Share with LinkedIn Share with Twitter Share with Facebook Share with Facebook
Download PDF version Download PDF version

In case you missed it

What are the challenges and benefits of mobile access control?
What are the challenges and benefits of mobile access control?

There is a broad appeal to the idea of using a smartphone or wearable device as a credential for physical access control systems. Smartphones already perform a range of tasks that extend beyond making a phone call. Shouldn’t opening the door at a workplace be among them? It’s a simple idea, but there are obstacles for the industry to get there from here. We asked this week’s Expert Panel Roundtable: What are the challenges and benefits of mobile access control solutions?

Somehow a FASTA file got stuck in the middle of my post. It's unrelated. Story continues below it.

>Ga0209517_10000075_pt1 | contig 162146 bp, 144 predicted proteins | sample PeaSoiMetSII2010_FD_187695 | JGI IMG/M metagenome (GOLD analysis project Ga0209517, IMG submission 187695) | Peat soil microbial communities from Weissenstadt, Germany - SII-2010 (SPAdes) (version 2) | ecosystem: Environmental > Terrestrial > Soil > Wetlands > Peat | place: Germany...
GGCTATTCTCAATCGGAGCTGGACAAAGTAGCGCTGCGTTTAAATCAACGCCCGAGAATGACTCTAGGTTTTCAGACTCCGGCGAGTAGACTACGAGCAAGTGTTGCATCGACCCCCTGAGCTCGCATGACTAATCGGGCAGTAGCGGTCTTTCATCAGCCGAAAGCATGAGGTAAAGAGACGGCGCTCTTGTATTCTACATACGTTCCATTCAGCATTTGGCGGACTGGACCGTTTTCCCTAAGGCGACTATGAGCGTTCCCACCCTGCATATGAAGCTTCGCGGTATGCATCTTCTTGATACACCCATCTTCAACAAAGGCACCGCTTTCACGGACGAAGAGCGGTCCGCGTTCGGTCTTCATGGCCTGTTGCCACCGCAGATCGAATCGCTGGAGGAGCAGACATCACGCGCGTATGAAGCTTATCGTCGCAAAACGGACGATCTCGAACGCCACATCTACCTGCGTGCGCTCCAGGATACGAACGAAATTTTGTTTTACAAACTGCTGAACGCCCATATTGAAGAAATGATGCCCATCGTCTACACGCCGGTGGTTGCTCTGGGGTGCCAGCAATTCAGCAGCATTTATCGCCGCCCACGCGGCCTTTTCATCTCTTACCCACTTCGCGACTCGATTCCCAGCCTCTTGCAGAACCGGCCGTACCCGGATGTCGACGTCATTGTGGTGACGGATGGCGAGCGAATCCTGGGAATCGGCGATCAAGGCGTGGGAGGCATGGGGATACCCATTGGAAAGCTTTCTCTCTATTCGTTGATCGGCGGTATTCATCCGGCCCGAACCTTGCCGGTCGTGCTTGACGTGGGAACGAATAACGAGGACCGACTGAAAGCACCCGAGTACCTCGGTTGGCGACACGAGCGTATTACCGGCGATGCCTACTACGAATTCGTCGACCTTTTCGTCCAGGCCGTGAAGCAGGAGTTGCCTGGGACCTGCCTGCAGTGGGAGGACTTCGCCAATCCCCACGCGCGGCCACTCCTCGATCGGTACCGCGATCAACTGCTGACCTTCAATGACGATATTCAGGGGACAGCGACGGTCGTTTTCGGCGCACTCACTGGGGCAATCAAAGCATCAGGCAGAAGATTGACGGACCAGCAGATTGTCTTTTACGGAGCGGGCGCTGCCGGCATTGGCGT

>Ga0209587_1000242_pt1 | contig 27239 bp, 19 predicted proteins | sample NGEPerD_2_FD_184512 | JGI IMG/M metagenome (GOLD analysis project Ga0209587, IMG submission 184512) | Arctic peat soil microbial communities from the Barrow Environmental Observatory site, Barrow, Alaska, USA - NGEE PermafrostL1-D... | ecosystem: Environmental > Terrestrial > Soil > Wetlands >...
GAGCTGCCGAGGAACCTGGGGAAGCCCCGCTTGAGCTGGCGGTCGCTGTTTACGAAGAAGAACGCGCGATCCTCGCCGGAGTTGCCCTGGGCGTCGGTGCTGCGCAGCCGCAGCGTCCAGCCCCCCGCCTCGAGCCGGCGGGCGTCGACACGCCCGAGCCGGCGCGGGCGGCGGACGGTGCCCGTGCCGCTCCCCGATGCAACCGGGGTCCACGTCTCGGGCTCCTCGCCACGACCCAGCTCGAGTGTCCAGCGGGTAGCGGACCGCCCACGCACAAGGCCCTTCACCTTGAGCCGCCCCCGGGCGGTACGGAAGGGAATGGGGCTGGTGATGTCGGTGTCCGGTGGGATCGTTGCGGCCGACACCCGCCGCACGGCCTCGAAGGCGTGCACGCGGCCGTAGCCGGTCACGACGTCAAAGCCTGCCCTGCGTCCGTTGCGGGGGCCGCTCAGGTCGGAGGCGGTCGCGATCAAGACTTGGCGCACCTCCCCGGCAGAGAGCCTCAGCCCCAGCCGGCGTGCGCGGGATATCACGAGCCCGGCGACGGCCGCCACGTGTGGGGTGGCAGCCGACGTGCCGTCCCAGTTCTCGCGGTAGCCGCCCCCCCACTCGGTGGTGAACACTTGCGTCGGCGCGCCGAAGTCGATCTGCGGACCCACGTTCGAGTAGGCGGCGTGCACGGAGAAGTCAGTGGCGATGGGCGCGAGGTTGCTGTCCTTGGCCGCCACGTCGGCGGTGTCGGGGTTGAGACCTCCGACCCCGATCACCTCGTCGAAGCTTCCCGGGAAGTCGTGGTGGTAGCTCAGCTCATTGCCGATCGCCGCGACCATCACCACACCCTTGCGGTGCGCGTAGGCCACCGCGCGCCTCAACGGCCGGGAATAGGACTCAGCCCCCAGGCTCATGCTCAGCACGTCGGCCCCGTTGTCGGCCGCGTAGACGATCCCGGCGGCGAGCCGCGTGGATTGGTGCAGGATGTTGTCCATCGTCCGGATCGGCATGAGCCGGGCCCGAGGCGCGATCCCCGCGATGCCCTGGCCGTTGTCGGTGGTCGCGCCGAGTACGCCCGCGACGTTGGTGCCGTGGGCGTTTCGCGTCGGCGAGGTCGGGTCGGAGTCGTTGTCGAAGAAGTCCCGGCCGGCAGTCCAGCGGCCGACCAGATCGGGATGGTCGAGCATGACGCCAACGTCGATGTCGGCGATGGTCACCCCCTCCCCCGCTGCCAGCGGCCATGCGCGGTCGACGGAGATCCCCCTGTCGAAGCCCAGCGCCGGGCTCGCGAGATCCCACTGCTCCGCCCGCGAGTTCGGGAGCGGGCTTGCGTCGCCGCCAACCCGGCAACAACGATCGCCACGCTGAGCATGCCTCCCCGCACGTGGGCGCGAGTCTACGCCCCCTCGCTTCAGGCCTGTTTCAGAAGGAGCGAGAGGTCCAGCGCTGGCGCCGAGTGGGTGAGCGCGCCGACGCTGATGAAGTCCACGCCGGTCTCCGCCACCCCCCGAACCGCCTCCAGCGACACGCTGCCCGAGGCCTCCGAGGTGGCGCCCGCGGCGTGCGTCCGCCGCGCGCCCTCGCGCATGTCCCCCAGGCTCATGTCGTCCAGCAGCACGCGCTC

Securing a sustainable future
Securing a sustainable future